FROM NFPA 13, 1999 EDITION 9-1.5 WATER SUPPLY TREATMENT.
In areas with water supplies known to have contributed to microbiologically
influenced corrosion (MIC) of sprinkler system piping, water supplies shall
be tested and appropriately treated prior to filling or testing of metallic
CRITERIA FROM NFPA 13, 2002 EDITION 4.3 Owners' Certificate.
The owner(s) of a building or structure where the fire sprinkler system
is going to be installed or their authorized agent shall provide the
sprinkler systems installer with the following information prior to
the layout and detailing of the fire sprinkler system:
(1) Intended use of the building including the materials within the
building and the maximum height of any storage
(2) A preliminary plan of the building or structure along with the
design concepts necessary to perform the layout and detail for the
fire sprinkler system
(3) Any special knowledge of the water supply including known environmental
conditions that might be responsible for microbiologically influenced
15.1.5* Water Supply Treatment.
Water supplies and environmental conditions shall be evaluated for
the existence of microbes and conditions that contribute to microbiologically
influenced corrosion (MIC). Where conditions are found that contribute
to MIC, the owner(s) shall notify the sprinkler system developed to
treat the system using one of the following methods:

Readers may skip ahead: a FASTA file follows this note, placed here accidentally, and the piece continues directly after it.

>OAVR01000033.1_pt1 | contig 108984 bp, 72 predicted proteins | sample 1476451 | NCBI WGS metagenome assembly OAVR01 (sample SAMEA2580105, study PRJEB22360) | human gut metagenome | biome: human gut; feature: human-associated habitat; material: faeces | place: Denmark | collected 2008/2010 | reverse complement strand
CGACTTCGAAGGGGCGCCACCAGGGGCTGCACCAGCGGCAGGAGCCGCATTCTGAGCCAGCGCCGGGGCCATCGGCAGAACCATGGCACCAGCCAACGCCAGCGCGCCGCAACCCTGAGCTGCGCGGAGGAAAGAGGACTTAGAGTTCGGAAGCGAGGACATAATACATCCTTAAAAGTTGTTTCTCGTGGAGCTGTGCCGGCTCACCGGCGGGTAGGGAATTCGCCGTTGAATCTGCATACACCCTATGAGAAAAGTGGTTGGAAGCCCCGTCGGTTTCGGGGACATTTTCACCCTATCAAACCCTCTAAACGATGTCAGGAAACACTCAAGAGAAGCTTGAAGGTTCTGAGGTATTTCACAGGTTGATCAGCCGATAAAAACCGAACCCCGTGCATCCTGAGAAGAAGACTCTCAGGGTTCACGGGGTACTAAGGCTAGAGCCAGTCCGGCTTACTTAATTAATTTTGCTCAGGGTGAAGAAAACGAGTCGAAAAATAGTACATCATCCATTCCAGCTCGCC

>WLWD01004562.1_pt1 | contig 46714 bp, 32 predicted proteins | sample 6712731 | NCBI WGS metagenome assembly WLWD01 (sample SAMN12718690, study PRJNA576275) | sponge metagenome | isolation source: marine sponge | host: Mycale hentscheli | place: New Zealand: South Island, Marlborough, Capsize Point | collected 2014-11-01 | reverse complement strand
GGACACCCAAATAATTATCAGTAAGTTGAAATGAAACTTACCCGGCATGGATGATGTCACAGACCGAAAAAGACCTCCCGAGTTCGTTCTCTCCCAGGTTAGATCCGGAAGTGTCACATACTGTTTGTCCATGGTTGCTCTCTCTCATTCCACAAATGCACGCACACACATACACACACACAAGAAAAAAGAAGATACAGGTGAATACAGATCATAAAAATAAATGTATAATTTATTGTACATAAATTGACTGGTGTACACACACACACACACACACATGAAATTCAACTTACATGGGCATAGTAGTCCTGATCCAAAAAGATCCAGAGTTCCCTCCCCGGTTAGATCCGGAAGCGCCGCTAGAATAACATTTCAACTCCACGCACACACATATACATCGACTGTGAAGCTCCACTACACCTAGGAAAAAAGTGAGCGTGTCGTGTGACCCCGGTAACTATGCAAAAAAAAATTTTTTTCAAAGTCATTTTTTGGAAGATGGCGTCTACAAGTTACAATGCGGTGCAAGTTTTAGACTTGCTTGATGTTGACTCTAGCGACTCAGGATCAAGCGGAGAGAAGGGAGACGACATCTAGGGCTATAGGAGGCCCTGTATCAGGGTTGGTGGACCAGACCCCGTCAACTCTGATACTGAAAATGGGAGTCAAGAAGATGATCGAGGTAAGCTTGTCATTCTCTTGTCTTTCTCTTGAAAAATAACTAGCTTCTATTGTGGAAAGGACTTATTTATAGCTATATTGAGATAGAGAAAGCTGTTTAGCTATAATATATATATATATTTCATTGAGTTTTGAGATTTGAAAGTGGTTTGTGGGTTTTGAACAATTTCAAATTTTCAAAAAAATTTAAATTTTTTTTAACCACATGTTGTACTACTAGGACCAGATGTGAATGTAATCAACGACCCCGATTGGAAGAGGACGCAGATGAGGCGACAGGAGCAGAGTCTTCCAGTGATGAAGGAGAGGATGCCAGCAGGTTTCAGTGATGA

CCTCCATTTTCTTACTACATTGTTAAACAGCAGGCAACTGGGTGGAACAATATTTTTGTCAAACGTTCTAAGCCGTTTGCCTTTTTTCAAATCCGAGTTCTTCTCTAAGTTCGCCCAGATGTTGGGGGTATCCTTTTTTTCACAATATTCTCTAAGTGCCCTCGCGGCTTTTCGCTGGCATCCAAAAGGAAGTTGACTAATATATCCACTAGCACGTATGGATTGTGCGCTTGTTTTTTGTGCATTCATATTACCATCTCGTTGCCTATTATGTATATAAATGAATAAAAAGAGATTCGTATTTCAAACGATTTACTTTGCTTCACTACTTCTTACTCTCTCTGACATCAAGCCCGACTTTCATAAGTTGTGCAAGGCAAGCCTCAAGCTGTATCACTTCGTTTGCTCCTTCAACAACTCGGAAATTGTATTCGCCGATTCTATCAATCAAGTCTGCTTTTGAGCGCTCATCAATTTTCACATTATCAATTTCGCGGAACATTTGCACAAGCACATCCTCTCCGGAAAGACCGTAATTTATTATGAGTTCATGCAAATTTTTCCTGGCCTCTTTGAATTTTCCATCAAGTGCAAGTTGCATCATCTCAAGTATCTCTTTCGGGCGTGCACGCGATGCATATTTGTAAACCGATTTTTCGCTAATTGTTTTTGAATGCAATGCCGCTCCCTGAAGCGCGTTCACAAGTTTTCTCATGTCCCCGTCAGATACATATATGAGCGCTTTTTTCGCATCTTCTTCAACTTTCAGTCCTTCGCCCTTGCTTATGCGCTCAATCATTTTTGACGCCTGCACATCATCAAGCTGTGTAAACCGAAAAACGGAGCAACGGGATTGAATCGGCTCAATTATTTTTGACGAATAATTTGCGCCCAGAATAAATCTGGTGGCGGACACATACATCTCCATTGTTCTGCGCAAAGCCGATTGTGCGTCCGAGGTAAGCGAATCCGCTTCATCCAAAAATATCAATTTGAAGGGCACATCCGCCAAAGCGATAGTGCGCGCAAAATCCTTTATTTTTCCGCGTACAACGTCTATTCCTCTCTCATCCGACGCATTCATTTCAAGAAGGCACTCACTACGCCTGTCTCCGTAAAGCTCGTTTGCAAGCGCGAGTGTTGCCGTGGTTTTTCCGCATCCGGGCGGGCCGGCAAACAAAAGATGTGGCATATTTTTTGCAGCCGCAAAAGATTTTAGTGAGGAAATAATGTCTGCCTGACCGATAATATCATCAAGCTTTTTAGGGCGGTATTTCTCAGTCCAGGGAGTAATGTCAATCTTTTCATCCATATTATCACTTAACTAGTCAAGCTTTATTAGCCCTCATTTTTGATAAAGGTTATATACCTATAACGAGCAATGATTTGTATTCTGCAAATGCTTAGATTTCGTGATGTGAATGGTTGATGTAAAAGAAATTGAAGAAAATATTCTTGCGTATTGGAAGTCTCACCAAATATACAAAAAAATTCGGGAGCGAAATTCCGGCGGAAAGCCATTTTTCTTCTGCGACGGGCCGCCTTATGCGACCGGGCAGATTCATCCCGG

(1) Install a water pipe that will not be affected by the MIC microbes.
(2) Treat all water that enters the system using an approved biocide.
(3) Implement an approved plan for monitoring the interior conditions
of the pipe at established time intervals and locations.
A.15.1.5 Evaluation of the water supply and environmental conditions
does not necessarily require a water sample analysis by a laboratory.
Instead, general knowledge of the long-term condition of sprinkler
systems with similar piping materials in similar environments on the
same water supply can be a sufficient evaluation.
There are several options to address the effects of MIC on sprinkler
systems. Some types of sprinkler pipe such as CPVC have not shown to
be affected by MIC. Other types of pipe are being manufactured with
a biofilm that resists the effects of MIC.
Where water supplies are treated with biocides, evaluation of the effects
of the biocide on sprinkler system components (pipe, fittings, sprinklers,
gaskets, valves, and seals) is just as important as evaluating the
effect the biocide has on the organisms. Where water treatment is selected
as the method to deal with MIC, all water entering the system during
testing or flushing needs to be treated so that the organisms don't
get a chance to establish themselves.
Since all of the conditions that can effect the growth of MIC are unknown,
a plan to sample randomly selected interior positions in the system
can be effective. The frequency and location of the interior inspections
will depend on the extent of the known MIC problem with the same water
supply and similar environmental conditions.